Home  »  Volume X: English THE AGE OF JOHNSON  »  § 14. Percy’s Reliques

The Cambridge History of English and American Literature in 18 Volumes (1907–21).
Volume X. The Age of Johnson.

X. The Literary Influence of the Middle Ages

§ 14. Percy’s Reliques

Percy’s Reliques were much more closely related to the Middle Ages than Ossian was; they revealed the proper medieval treasures of romance and ballad poetry. They are much nearer than the “runic” poems to what is commonly reckoned medieval. Percy’s ballads are also connected with various other tastes—with the liking for Scottish and Irish music which had led to the publication of Scottish songs in D’Urfey’s collection, in Old English Ballads, 1723–1727, in Thomson’s Orpheus Caledonius and Ramsay’s Tea Table Miscellany. But, though there was nothing peculiarly medieval in Fy, let us all to the Bridal or in Cowden Knowes, the taste for such country songs often went with the taste for “Gothic” romances.

The famous folio MS. which Percy secured from Humphrey Pitt of Shifnal had been compiled with no exclusive regard for any one kind. The book when Percy found it was being treated as waste paper and used for fire-lighting. When it was saved from total destruction, it was still treated with small respect; Percy, instead of copying, tore out the ballad of King Estmere as copy for the printers, without saving the original pages. But most of the book is preserved; it has been fully edited by Furnivall and Hales, with assistance from Child and Chappell; what Percy took or left is easily discerned. Ritson, the avenger, followed Percy as he followed Warton, and, in the introduction to his Engleish Romanceës, displayed some of Percy’s methods, and proved how far his versions were from the original. But Percy was avowedly an improver and restorer. His processes are not those of scrupulous philology, but neither are they such as Macpherson favoured. His three volumes contain what they profess in the title-page:

  • Old Heroic Ballads, Songs, and other Pieces of our earlier Poets (chiefly of the Lyric kind). Together with some few of later date.
  • And there is much greater variety than the title-page offers; to take extreme cases, the Reliques include the song against Richard of Almaigne and the song on the false traitor Thomas Cromwell, the ballads of Edom o’ Gordon and Sir Patrick Spens, “Gentle river” from the Spanish, Old Tom of Bedlam and Lilliburlero, The Fairies Farewell by Corbet and Admiral Hosier’s Ghost by Glover. There are essays on ancient English minstrels, on the metrical romances, on the origin of the English stage, and the metre of Pierce Plowman’s Vision, covering much of the ground taken later by Warton, and certainly giving a strong impulse to the study of old English poetry. Percy makes a strong and not exaggerated claim for the art of the old poets and, by an analysis of Libius Disconius, proves “their skill in distributing and conducting their fable.” His opinion about early English poetry is worth quoting:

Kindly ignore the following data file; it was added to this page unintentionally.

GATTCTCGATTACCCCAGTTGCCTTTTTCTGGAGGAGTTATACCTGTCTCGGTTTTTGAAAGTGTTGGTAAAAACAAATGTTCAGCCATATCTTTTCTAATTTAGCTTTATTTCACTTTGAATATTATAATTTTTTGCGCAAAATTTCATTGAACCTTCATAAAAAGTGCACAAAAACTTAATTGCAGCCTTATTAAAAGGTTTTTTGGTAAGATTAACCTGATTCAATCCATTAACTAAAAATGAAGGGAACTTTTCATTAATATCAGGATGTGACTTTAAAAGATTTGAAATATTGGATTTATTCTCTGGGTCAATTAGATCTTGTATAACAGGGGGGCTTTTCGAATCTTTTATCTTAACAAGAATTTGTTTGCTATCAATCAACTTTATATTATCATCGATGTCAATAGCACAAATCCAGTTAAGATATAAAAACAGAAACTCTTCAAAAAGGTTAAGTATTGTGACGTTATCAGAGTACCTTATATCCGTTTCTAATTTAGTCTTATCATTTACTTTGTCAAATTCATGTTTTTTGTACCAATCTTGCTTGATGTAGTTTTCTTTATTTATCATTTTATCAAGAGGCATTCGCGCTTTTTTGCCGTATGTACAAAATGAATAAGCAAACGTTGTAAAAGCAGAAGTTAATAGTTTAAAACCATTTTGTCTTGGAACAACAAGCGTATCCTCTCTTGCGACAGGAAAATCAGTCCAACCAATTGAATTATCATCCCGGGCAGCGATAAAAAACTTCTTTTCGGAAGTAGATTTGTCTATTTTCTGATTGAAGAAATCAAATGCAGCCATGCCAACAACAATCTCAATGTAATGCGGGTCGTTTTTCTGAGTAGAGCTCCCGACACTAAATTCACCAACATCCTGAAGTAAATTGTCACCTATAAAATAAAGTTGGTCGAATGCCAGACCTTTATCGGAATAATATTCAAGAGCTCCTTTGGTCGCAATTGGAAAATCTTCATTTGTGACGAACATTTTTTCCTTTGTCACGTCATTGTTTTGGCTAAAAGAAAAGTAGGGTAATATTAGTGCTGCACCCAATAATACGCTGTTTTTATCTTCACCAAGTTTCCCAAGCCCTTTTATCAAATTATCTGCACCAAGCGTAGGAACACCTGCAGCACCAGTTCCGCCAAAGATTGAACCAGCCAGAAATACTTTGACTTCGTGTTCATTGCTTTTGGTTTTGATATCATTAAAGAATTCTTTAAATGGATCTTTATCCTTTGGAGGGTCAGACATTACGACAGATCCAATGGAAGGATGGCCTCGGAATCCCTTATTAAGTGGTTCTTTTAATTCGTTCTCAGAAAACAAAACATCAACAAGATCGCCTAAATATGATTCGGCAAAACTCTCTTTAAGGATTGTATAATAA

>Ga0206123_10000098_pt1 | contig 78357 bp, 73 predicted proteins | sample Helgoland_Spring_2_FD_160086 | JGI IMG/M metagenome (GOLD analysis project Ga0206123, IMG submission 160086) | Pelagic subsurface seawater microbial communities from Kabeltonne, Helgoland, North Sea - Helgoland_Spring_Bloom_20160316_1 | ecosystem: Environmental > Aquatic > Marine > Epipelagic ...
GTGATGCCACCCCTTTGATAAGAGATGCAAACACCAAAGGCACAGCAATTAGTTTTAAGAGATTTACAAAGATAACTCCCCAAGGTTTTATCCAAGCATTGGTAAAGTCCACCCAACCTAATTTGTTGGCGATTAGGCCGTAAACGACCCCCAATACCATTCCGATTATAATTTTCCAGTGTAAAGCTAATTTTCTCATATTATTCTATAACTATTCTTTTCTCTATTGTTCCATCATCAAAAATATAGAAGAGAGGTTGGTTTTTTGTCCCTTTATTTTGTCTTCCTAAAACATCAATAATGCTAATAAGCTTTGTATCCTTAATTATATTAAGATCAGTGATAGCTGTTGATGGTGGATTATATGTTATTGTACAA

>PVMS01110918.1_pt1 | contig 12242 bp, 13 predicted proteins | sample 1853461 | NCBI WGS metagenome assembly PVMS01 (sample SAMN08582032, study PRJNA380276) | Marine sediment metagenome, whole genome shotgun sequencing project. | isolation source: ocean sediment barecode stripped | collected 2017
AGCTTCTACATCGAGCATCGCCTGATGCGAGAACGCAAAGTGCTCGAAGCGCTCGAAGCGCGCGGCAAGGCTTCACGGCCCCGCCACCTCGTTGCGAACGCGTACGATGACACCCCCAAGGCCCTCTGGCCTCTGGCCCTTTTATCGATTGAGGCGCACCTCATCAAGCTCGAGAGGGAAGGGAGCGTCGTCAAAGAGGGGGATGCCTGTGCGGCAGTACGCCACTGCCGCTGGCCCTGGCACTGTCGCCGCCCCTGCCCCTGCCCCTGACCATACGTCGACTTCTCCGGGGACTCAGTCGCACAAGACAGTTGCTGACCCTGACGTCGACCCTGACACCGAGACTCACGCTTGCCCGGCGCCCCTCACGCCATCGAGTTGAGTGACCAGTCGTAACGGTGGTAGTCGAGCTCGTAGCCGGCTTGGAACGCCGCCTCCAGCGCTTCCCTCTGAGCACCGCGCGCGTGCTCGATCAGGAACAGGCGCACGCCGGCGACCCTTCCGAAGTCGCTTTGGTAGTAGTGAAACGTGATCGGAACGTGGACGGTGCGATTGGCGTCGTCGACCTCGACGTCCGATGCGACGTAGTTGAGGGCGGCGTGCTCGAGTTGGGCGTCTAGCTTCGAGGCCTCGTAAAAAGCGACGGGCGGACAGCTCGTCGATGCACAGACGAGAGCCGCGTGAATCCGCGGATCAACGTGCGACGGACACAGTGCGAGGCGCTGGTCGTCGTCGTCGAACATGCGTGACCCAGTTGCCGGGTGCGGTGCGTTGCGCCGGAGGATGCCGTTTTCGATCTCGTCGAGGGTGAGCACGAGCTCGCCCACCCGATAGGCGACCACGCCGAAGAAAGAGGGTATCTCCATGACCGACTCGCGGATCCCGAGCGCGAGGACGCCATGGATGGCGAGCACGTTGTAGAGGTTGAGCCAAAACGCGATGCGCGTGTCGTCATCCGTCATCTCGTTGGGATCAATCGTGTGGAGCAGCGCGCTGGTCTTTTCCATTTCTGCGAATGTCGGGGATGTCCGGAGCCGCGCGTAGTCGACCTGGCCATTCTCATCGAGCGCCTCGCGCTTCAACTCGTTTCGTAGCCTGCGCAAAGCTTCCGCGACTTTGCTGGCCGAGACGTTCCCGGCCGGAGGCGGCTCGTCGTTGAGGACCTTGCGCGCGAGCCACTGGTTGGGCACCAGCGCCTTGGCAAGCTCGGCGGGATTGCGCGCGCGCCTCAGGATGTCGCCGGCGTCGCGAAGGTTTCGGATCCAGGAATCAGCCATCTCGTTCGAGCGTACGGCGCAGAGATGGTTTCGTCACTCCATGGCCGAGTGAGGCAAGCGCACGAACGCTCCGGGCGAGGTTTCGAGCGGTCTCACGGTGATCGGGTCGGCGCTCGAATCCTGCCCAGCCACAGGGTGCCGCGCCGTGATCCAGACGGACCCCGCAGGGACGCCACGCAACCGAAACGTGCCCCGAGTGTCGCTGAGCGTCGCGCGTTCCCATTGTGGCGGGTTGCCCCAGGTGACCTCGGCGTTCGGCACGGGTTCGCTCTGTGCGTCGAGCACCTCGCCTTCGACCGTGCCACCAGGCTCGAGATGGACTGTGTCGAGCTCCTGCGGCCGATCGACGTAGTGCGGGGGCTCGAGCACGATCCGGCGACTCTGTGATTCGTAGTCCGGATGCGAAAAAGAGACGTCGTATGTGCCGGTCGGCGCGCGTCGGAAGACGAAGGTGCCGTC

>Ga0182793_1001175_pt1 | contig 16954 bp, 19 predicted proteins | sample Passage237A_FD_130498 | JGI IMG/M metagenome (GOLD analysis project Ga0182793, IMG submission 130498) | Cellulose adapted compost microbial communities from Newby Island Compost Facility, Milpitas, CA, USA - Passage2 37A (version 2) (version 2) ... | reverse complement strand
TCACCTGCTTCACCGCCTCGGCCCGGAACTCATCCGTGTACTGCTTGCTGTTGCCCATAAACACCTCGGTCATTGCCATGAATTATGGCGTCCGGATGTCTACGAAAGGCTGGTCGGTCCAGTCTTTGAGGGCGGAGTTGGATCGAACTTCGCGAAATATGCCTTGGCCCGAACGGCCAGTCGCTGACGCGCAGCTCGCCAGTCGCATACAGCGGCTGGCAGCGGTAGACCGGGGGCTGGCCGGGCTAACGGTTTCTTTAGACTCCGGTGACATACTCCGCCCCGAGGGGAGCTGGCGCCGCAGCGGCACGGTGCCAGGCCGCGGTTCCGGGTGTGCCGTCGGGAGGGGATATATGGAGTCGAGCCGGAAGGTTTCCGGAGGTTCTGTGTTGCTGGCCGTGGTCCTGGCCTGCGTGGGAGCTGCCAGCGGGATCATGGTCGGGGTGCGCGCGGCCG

• It has happened unluckily, that the antiquaries who have revived the works of our ancient writers have been for the most part men void of taste and genius, and therefore have always fastidiously rejected the old poetical Romances, because founded on fictitious or popular subjects, while they have been careful to grub up every petty fragment of the most dull and insipid rhymist, whose merit it was to deform morality, or obscure true history. Should the public encourage the revival of some of those ancient Epic Songs of Chivalry, they would frequently see rich ore of an Ariosto or a Tasso, tho’ buried it may be among the rubbish and dross of barbarous times.
  • The public did not discourage this revival, and what Percy wanted was carried out by Ritson, Ellis, Scott and their successors. Perhaps the best thing in Percy’s criticism is his distinction between the two classes of ballad; the one incorrect, with a romantic wildness, is in contrast to the later, tamer southern class, which is thus accurately described:
  • The other sort are written in exacter measure, have a low or subordinate correctness, sometimes bordering on the insipid, yet often well adapted to the pathetic.
  • As an example, Percy refers to Gernutus:
  • In Venice town not long agoe
  • A cruel Jew did dwell,
  • Which lived all on usurie
  • As Italian writers tell.
  • The difference here noted by Percy is the principal thing in this branch of learning, and it could hardly be explained in better words.